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The Foxy Foxtrot

by Sandi & Dan Finch

There are many stories about how the Foxtrot came to be named. One links the name to the Missouri Foxtrotter, a horse with a particularly smooth way of traveling. Another says the name came from the fox because of its unique gait, moving with its feet under its body on a single track.

Harry FoxBut the consensus credits Harry Fox, a vaudeville comedian and dancer born in Pomona, who in 1913 was performing in the Ziegfeld Follies at the Amsterdam Theater in New York, doing a routine that included fast, trotting steps.

The real story jumped out at us recently from a first-person article in a 1951 ballroom dance magazine. The article was headlined “The Night Foxtrot Was Born.” Yes, it did apparently begin with Harry Fox. In the article, Oscar Duryea wrote that he was hired by Ziegfeld to introduce Harry’s routine to the diners one night at the supper club on the roof garden of the theater.

In a 1960 postscript article by Duryea’s daughter, Dorothea Ohl, written eight years after he died, she explained that Ziegfeld was trying to introduce in the United States the European idea of combining dancing and dining. Until then, Americans went out to eat and listen to music at supper clubs and went other places to dance. The idea wasn’t catching on; at Ziegfeld’s theater club after the evening performances, a band played and played but the patrons didn’t get up to dance. Duryea’s job was to get the diners up.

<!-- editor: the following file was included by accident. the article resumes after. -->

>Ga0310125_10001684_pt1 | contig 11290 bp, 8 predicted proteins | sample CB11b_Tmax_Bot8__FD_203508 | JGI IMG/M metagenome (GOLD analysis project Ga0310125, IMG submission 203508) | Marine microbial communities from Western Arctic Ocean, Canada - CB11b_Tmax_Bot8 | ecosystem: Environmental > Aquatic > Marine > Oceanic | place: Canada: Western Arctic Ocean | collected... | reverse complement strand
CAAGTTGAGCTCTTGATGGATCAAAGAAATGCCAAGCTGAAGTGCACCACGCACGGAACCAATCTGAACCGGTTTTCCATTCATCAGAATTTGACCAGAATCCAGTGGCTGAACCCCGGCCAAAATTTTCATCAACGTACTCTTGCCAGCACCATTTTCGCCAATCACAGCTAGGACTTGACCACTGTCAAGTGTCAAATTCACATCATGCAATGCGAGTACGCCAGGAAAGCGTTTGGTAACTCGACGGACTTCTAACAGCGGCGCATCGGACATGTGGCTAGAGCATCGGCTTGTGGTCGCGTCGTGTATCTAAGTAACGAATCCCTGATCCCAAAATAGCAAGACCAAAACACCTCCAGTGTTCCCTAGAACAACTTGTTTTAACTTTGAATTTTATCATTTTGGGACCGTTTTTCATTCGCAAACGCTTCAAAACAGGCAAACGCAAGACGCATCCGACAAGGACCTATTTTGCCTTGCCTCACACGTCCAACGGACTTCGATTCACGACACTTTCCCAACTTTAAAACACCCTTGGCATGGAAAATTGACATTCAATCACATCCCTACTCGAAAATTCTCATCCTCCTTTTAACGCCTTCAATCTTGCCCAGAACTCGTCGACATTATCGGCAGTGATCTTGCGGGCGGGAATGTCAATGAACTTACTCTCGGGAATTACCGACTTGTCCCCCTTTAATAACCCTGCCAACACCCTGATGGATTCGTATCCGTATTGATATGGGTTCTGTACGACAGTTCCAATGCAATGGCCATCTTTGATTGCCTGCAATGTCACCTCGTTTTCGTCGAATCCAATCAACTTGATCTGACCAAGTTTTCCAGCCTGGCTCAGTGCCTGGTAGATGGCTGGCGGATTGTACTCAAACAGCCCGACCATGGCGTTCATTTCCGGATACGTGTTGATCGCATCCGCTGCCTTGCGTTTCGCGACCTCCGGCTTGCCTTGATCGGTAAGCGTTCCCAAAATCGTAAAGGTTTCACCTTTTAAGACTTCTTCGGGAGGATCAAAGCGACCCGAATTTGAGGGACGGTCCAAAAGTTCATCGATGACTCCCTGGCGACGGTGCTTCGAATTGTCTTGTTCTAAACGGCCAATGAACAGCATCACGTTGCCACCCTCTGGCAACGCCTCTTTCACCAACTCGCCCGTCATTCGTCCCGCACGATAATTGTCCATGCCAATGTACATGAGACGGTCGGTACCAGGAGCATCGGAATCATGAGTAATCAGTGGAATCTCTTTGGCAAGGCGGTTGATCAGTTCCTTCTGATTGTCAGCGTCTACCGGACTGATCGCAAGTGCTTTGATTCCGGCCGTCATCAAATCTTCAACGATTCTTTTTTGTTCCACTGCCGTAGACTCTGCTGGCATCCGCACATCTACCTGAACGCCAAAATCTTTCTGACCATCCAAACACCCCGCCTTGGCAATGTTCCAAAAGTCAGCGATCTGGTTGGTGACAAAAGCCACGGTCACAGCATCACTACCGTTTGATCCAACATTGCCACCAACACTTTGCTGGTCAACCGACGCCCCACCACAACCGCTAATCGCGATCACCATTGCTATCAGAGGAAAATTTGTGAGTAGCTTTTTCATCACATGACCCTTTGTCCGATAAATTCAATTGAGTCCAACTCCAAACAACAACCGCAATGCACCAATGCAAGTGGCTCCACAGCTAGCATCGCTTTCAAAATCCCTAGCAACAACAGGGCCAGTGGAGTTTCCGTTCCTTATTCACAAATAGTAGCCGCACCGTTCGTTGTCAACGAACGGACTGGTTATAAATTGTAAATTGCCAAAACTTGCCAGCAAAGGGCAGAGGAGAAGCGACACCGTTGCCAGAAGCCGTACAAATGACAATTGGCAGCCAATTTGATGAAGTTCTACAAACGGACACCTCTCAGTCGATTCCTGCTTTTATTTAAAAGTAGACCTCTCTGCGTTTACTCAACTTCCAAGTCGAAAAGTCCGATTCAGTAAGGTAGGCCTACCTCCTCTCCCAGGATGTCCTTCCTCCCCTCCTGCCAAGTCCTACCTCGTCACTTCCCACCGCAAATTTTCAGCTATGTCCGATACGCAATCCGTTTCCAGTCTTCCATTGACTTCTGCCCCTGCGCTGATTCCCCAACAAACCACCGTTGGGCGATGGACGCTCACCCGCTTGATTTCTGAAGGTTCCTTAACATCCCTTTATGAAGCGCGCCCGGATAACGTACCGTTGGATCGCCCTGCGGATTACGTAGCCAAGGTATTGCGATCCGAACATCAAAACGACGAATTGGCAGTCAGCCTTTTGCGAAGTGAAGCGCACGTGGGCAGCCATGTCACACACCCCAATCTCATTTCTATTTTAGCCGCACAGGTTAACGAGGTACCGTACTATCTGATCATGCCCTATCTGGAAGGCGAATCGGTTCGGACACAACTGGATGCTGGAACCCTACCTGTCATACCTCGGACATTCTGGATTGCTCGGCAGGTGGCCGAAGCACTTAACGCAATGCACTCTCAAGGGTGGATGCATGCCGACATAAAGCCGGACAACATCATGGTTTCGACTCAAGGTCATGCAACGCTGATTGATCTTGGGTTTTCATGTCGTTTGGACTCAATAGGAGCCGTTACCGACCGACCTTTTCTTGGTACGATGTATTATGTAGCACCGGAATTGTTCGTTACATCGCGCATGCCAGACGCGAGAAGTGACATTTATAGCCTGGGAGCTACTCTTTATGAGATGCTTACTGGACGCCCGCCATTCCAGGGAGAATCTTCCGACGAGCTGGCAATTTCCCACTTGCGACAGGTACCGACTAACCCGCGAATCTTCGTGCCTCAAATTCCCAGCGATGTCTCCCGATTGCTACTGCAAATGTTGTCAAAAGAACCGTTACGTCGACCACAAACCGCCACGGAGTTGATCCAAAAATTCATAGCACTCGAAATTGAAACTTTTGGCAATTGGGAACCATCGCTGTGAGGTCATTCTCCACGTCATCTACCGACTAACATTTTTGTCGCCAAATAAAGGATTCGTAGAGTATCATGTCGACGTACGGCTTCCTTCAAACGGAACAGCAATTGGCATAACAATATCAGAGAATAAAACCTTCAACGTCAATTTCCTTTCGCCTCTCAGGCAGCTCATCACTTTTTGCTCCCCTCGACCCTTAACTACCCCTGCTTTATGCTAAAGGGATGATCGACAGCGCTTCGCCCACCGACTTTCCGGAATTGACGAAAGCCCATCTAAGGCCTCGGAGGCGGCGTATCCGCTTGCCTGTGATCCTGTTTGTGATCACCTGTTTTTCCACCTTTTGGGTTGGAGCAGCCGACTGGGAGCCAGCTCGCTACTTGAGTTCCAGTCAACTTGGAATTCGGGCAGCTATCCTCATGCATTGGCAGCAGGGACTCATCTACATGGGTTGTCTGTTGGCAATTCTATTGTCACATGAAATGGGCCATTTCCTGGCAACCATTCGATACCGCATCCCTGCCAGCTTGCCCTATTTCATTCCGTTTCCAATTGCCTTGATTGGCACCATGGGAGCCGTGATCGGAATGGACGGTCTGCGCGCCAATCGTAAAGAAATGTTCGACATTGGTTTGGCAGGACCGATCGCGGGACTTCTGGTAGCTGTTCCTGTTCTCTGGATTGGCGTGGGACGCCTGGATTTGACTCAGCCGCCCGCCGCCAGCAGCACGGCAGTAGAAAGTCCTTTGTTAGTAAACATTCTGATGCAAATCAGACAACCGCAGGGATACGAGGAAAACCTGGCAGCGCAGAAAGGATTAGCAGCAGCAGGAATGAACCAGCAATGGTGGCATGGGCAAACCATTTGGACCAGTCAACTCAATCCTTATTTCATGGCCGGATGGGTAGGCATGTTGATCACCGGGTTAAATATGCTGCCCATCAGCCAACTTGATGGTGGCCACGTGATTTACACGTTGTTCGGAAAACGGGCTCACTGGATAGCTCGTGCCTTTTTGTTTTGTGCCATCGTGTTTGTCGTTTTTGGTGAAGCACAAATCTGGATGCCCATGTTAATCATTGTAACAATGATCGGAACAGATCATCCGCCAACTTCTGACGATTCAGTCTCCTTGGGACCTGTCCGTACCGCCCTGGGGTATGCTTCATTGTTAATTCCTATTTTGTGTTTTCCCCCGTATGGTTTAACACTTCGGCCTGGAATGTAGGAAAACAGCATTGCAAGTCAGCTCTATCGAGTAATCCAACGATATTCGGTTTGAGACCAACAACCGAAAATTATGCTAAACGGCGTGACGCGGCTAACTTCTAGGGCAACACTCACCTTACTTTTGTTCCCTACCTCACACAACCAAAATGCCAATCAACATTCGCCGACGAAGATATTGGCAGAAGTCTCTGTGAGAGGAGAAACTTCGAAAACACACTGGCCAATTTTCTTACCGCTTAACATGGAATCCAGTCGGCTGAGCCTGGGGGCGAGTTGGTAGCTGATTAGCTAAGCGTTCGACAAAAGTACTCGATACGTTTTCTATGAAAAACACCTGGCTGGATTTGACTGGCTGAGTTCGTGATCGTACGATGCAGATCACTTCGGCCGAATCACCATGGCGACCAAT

A dance instructor by day, Duryea wrote that he was to dance among the dinner tables with the girls from the Follies whenever the band played Harry’s music. “Every time we danced, I asked the customers to join in and dance the same steps,” he wrote. “After running around, turning this way and that, always on the run, with maybe the 12th or 13th girl, I remember I was tired.” So, he recalls, he said to the next girl “Let’s do some of this in half time, even if they cut our pay in half.” The partner agreed. “It’s too fast for these tired businessmen anyway,” he quoted her. So, they walked a few steps and ran a few steps. And got the diners to join them on the floor.

In 1914, Duryea said he was called to London to teach his version of the Foxtrot at a convention of the Imperial Society of Teachers of Dancing (the keepers of the esteemed ISTD syllabus). He said they liked it so much, they hired him to stay over for a week after the convention for further instruction.

So goes the story of the fox trot, first called Harry Fox’s Trot, then Fox’s Trot and then simply Foxtrot.



From a club newsletter prepared by Dan and Sandi Finch , March 2014, and reprinted in the Dixie Round Dance Council (DRDC) Newsletter, February 2016.



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If you would like to read other articles on dance position, technique, styling, and specific dance rhythms, you may visit the article TOC.



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